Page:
MS joins the coffee club, in which association ≠ causation

Yes, another new member for the coffee club.  Nary a week goes by without a new observational study about the benefits or risks of coffee consumption.  And almost always, many news organizations fail to explain the limitations of the observational studies.

Today’s example, though, gives us one of the better cross-media comparisons of people who clearly tried to get it right – with varying degrees of success.

What:  A lot of news coverage apparently generated by a news release from the American Academy of Neurology about a paper entitled, “Greater Consumption of Coffee is Associated with Reduced Odds of Multiple Sclerosis.”

When: The news release was about a paper that won’t even be presented until two months from now at the Academy’s annual meeting.

Note: The researchers use the term “associated with.” And in the abstract, you’ll see the term association (in various forms) a total of eight times.

Note further: The Academy’s news release immediately introduces language of causation – not association – in its headline, “Can Coffee Reduce Your Risk of MS?”  As Jon Stewart of The Daily Show has pointed out, some writers/journalists feel you can get away with saying almost anything as long as you follow it with a question mark.  Question mark journalism, fostered by question mark public relations. Examples of headlines I found, practicing question mark journalism:

  • Can coffee cut your MS risk?  Healthine
  • Could Coffee Lower Risk of Multiple Sclerosis?  US News & World Report
  • Coffee Protective Against Multiple Sclerosis? Medscape
  • And – my favorite:  Is coffee a good drink to prevent scoliosis?  From KGNS-TV in Laredo, Texas.  This headline appears above a story about the MS paper.  Oh, well, it was a big word and we knew it ended in “osis.”


Here’s a further sampling:


The Los Angeles Times headlined it, “Researchers find new reason to drink coffee: It may reduce risk of MS.” And the story’s first sentence:

“Drink up, coffee lovers: Neurologists say a healthy appetite for coffee may reduce your risk of developing multiple sclerosis.”

Hmm.  Was the observational study convincing enough to be a call to action to “drink up”? If you keep reading, it’s not until 80% deep down into the story that we’re finally told:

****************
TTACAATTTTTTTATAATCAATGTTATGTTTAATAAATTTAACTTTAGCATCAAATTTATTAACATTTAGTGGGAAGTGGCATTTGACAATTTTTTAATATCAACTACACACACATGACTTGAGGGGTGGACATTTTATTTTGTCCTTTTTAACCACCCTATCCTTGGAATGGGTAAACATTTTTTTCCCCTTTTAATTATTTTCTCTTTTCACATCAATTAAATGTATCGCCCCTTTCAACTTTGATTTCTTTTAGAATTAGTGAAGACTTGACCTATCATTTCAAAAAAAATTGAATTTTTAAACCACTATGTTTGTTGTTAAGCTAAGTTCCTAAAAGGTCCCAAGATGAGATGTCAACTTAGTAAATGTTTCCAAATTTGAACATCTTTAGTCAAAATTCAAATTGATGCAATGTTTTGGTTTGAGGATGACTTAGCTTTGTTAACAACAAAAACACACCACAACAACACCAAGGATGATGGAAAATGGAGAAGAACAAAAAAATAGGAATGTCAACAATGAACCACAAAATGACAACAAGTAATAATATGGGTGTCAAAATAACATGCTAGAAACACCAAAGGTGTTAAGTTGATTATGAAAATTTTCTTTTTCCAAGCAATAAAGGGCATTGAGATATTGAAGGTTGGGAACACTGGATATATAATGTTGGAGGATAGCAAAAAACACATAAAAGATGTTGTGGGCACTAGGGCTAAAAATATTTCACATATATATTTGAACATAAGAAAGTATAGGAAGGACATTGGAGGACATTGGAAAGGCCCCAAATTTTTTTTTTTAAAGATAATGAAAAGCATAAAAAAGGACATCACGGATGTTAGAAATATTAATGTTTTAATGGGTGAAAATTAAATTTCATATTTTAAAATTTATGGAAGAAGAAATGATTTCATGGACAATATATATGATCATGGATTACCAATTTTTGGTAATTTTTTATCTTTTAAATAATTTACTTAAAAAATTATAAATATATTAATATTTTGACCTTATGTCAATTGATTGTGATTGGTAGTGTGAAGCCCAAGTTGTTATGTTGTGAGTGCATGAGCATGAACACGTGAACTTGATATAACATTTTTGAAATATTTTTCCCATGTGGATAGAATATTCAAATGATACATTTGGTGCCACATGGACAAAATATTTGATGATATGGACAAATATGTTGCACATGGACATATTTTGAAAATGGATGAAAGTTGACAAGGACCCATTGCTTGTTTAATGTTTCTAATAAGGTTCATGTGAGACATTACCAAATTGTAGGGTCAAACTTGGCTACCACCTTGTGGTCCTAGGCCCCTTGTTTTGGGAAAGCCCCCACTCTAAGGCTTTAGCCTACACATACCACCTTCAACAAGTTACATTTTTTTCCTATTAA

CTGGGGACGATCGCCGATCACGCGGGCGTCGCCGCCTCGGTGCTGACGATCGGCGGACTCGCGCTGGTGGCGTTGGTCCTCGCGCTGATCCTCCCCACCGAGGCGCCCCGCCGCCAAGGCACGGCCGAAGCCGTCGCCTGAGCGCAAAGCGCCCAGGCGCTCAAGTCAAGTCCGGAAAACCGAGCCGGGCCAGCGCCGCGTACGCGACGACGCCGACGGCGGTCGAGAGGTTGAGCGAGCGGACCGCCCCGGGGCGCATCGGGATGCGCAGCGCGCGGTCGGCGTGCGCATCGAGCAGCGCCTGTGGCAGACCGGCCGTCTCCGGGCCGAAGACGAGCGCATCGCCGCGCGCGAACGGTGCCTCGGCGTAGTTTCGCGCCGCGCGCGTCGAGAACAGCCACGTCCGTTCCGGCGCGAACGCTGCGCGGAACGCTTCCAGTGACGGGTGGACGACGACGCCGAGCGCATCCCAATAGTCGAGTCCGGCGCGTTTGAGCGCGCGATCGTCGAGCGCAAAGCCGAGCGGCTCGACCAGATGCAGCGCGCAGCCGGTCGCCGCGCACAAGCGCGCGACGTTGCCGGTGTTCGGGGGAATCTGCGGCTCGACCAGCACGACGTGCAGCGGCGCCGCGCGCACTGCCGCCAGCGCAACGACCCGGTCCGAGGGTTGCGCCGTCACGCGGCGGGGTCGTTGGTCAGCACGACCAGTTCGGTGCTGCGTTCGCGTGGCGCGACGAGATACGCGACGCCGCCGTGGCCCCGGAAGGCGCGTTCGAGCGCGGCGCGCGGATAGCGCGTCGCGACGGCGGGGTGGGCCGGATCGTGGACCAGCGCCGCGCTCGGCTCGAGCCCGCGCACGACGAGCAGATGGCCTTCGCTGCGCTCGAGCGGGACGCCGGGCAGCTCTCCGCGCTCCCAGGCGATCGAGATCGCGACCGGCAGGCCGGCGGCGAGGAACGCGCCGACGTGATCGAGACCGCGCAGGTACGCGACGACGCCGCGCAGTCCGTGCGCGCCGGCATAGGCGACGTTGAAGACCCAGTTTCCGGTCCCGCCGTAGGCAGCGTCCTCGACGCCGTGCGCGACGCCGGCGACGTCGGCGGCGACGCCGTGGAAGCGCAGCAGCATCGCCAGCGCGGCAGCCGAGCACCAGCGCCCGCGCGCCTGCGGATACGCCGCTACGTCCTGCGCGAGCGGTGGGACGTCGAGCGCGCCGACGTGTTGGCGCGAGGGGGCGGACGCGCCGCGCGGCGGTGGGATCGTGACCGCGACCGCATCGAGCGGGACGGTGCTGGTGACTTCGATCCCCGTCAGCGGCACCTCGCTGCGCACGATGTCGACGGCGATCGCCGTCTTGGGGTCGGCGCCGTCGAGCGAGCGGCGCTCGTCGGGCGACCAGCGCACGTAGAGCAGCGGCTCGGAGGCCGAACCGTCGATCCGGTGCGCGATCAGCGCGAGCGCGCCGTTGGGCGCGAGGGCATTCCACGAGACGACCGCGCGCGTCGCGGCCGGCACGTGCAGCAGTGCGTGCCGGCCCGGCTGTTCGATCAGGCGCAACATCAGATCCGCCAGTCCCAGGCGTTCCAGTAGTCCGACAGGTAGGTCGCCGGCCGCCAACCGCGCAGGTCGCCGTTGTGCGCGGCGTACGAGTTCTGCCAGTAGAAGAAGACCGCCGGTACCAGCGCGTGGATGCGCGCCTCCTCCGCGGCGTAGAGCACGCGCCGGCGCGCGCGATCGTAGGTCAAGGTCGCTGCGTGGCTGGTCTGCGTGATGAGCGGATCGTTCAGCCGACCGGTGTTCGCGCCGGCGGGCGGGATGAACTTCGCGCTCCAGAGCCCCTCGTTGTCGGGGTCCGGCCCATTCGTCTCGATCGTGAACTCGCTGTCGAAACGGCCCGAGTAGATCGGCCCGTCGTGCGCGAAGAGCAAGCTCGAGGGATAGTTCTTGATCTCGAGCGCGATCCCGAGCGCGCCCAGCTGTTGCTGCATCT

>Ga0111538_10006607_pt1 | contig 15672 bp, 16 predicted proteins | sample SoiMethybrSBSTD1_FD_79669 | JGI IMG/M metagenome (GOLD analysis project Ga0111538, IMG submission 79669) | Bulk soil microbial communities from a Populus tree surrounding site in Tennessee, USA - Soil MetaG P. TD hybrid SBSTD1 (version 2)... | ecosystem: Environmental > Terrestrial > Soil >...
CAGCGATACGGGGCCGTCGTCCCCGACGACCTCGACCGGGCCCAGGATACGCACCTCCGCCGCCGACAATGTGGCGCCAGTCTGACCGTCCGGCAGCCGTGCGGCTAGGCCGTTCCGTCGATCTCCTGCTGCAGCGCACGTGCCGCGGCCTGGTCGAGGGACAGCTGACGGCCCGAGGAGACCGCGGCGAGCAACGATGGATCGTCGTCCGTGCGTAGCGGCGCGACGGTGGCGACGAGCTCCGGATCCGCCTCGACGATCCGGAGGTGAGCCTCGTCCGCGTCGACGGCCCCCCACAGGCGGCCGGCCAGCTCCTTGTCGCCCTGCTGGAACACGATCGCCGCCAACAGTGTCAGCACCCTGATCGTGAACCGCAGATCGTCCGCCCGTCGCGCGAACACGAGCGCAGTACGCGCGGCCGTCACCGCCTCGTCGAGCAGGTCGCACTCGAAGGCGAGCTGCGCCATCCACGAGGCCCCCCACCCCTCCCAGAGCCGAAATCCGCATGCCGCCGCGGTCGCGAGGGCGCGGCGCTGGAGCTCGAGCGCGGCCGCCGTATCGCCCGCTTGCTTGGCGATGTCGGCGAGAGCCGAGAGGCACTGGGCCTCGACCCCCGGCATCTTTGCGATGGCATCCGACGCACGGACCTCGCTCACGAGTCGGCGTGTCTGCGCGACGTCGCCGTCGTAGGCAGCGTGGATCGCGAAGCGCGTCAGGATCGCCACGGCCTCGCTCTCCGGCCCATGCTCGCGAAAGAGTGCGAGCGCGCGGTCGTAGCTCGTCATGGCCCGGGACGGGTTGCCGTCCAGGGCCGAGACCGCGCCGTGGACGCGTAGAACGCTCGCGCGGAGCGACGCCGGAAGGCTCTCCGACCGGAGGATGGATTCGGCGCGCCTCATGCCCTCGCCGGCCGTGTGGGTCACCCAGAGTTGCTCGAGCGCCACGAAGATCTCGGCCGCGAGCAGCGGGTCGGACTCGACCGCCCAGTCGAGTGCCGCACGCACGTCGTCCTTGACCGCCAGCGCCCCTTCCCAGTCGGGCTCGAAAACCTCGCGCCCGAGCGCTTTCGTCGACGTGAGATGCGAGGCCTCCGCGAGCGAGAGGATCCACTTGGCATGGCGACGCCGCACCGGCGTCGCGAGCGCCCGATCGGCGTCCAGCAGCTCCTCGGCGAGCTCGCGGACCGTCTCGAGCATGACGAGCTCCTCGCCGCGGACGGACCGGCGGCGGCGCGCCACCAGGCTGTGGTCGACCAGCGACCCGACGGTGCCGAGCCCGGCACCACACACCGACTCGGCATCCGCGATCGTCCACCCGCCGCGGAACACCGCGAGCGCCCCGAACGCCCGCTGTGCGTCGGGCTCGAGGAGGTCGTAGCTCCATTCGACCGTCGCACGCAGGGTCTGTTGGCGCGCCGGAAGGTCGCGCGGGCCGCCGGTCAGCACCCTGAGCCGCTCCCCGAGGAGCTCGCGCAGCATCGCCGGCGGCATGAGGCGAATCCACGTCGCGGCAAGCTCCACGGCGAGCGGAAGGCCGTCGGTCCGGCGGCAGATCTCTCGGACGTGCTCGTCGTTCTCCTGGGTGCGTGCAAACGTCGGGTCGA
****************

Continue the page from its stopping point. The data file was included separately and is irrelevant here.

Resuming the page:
“The results don’t prove that coffee was responsible for reducing the risk of MS. Nor did the study explain why coffee might offer some protection against the disease.”

HealthDay, in comparison, put the caveats way up high – in the 3rd sentence of the story:

 “Researchers stressed that the findings do not prove that coffee fights MS.”

Better yet, the story continued….

“This doesn’t mean we should be recommending rampant coffee drinking,” said lead researcher Dr. Ellen Mowry, an assistant professor of neurology at Johns Hopkins University in Baltimore. … She is scheduled to present the findings — which are considered preliminary until published in a peer-reviewed medical journal — in April, at the annual meeting of the American Academy of Neurology in Washington, D.C. The academy released the results Thursday, ahead of the conference.

That certainly counters the LA Times’ lead line of “Drink up…”

Medscape included this independent perspective:

Marie B. D’hooghe, MD, from the National Multiple Sclerosis Center, Melsbroek, Belgium, called the data “intriguing” and said she is “looking forward to reading the full paper.” “We always need to be cautious,” she added. “Bias and errors cannot be excluded.

Ah, yes, let’s wait for the chance to read the full paper, rather than jumping to conclusions about an abstract and a news release published two months prior to the abstract even being publicly presented and open for discussion in a scientific conference.

Leaving journalism per se, but with a glimpse of how a big name hospital website might deal with advice to its patients…a Cleveland Clinic website piece ends:

“So if you love a cup of coffee in the morning and a few over the course of the day, don’t feel guilty. Drink up!”

First, did the Cleveland Clinic web writers miss what the latest study’s lead researcher told HealthDay? Here it is again: “This doesn’t mean we should be recommending rampant coffee drinking.”  There was no call to action in this study.

Second, I can’t tell you how many times I’ve seen that tired old “don’t feel guilty” line, but I can share with you some of what I found in just a quick web search of media messages about coffee this morning:

  • Don’t Ever Feel Guilty About That 3 P.M. Coffee Again.
  • 11 Reasons You Shouldn’t Feel Guilty About Drinking Coffee
  • There’s no need to feel guilty about your morning cuppa joe.
  • Time for another cup of coffee? Don’t feel guilty about it, especially after the latest research about coffee.
  • So coffee fans, don’t feel guilty about that extra cup

So, MS now joins the coffee club, in which association ≠ causation, along with: 

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Comments (1)

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March 2, 2015 at 7:31 am

Another problem with this abstract: a WAY larger recent study (N=92,000) did NOT find an association ( The Swedish study was just over 4,000 people.

Like you say, hard to dig into this finding in the absence of the paper. But given the likely confounding factors in a study like this, a larger sample size is nearly always going to be better.